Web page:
A $15.7 million federal grant is expected to bolster medical services for diabetics living in Eastern Washington.
Spokane-based Inland Northwest Health Services will use the federal stimulus funds to work with rural clinics to enable doctors, specialists and hospitals to share electronic medical records.
Many regional hospitals have been participating in such technology for years, said Jac Davies, an INHS program director with responsibilities for the grant. What’s been missing is bringing individual doctors and clinics aboard.
The grant will serve as seed money for the project, which includes putting some computer hardware and software in doctors’ offices. The money also will pay for training and setting up a system to track groups of patients with chronic illnesses who are treated by multiple doctors, Davies said.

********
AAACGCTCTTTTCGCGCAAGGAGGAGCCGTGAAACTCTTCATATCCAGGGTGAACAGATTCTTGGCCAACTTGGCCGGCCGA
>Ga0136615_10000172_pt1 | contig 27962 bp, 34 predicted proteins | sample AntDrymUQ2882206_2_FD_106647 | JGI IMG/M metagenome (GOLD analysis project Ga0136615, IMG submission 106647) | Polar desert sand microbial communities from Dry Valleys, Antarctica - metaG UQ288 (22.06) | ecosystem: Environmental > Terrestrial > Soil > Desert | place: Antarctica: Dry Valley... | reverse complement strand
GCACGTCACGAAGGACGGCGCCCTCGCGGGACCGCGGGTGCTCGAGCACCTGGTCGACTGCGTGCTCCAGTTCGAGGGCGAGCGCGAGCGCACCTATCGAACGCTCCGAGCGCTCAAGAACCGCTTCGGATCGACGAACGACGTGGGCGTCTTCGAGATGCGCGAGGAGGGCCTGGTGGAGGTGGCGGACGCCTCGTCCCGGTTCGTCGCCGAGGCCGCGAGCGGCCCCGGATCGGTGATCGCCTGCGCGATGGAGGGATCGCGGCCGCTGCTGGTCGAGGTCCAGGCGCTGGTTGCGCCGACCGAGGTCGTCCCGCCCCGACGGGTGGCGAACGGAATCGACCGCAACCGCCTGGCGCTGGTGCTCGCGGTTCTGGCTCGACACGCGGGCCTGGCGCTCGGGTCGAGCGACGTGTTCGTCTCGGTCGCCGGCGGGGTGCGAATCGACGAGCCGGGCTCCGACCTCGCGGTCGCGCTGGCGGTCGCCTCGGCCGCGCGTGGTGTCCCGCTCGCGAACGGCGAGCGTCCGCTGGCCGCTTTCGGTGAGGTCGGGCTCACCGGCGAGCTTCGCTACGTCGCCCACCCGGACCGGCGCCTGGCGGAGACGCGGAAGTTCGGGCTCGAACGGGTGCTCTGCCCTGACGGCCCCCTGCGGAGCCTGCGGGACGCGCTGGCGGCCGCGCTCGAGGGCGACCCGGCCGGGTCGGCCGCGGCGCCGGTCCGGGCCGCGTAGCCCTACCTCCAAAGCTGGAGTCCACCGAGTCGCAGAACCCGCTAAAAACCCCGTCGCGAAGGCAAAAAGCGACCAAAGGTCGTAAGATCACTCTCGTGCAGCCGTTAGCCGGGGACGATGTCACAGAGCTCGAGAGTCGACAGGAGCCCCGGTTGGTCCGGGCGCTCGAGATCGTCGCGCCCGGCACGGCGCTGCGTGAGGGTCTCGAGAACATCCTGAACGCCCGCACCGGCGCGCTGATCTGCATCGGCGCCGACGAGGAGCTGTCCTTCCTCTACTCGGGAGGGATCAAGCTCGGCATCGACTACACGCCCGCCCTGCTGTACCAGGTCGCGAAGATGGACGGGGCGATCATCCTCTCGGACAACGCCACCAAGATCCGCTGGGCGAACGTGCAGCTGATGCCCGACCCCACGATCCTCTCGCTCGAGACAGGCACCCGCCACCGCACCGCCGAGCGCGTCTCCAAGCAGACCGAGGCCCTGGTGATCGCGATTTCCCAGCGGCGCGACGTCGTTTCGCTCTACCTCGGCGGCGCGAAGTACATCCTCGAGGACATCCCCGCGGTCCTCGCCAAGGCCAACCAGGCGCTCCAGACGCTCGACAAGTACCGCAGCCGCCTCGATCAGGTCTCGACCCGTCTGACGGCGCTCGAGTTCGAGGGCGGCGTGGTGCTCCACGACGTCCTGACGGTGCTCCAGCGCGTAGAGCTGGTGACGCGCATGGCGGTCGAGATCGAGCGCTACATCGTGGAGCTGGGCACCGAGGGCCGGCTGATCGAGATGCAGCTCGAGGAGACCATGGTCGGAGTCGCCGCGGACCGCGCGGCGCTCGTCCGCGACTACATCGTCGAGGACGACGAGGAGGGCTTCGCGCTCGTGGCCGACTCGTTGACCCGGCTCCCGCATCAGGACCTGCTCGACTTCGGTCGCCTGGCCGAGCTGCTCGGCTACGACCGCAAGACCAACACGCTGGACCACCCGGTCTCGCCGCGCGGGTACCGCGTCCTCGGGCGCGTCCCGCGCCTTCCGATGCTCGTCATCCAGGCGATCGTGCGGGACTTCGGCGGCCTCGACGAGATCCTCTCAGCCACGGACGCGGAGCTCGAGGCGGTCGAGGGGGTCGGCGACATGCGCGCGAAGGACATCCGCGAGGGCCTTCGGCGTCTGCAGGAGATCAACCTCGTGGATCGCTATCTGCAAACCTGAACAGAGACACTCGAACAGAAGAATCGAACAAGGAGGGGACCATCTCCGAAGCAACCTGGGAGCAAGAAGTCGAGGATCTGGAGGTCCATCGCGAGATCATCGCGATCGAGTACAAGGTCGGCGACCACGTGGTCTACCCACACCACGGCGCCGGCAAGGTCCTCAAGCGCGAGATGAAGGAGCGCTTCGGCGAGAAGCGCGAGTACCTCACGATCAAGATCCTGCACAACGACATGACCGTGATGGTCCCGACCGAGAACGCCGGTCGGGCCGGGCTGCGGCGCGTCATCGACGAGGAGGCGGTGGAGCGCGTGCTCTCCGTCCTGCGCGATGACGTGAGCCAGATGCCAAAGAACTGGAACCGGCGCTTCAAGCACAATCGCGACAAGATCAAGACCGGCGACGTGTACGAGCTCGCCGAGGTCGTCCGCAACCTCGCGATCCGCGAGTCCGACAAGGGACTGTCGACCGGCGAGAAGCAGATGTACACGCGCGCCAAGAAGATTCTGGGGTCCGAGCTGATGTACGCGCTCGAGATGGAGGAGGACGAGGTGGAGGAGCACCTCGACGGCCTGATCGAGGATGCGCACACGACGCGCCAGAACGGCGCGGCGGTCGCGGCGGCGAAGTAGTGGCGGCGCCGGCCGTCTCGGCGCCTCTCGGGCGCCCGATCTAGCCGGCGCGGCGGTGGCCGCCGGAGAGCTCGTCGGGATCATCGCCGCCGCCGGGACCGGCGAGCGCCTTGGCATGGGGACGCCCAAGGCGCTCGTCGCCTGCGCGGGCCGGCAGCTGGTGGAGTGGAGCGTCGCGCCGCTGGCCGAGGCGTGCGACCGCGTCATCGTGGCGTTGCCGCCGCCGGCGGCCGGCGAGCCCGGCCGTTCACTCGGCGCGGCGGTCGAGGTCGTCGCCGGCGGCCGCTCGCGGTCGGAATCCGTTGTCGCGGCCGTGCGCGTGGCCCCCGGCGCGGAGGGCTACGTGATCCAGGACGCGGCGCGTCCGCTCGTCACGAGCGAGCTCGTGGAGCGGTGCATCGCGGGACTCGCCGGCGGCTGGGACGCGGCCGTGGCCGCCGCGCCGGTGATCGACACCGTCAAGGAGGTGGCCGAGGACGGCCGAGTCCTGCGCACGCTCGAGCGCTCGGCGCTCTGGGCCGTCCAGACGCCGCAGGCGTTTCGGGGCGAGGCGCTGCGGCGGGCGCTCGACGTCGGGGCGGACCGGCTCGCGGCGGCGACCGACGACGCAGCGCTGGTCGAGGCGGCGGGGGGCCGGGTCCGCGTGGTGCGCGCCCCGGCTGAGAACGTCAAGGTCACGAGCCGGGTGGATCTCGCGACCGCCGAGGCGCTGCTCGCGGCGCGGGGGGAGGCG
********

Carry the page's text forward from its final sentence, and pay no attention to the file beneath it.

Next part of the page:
Such patients are more likely to receive redundant medical tests and other services and suffer from medication errors.
The focus on diabetes strikes at one of the nation’s fastest-growing health problems.
The grant was among 15 health information awards totaling $220 million announced Tuesday. It’s a field within health care that is expected to grow quickly.
The funded projects are expected to create dozens of new jobs – with average salaries of about $70,000 – in each of the 15 communities. The work is expected to speed the development of a nationwide health information technology system that could one day employ tens of thousands of people, according to a press release from the White House.
There were 130 applications for the grants.
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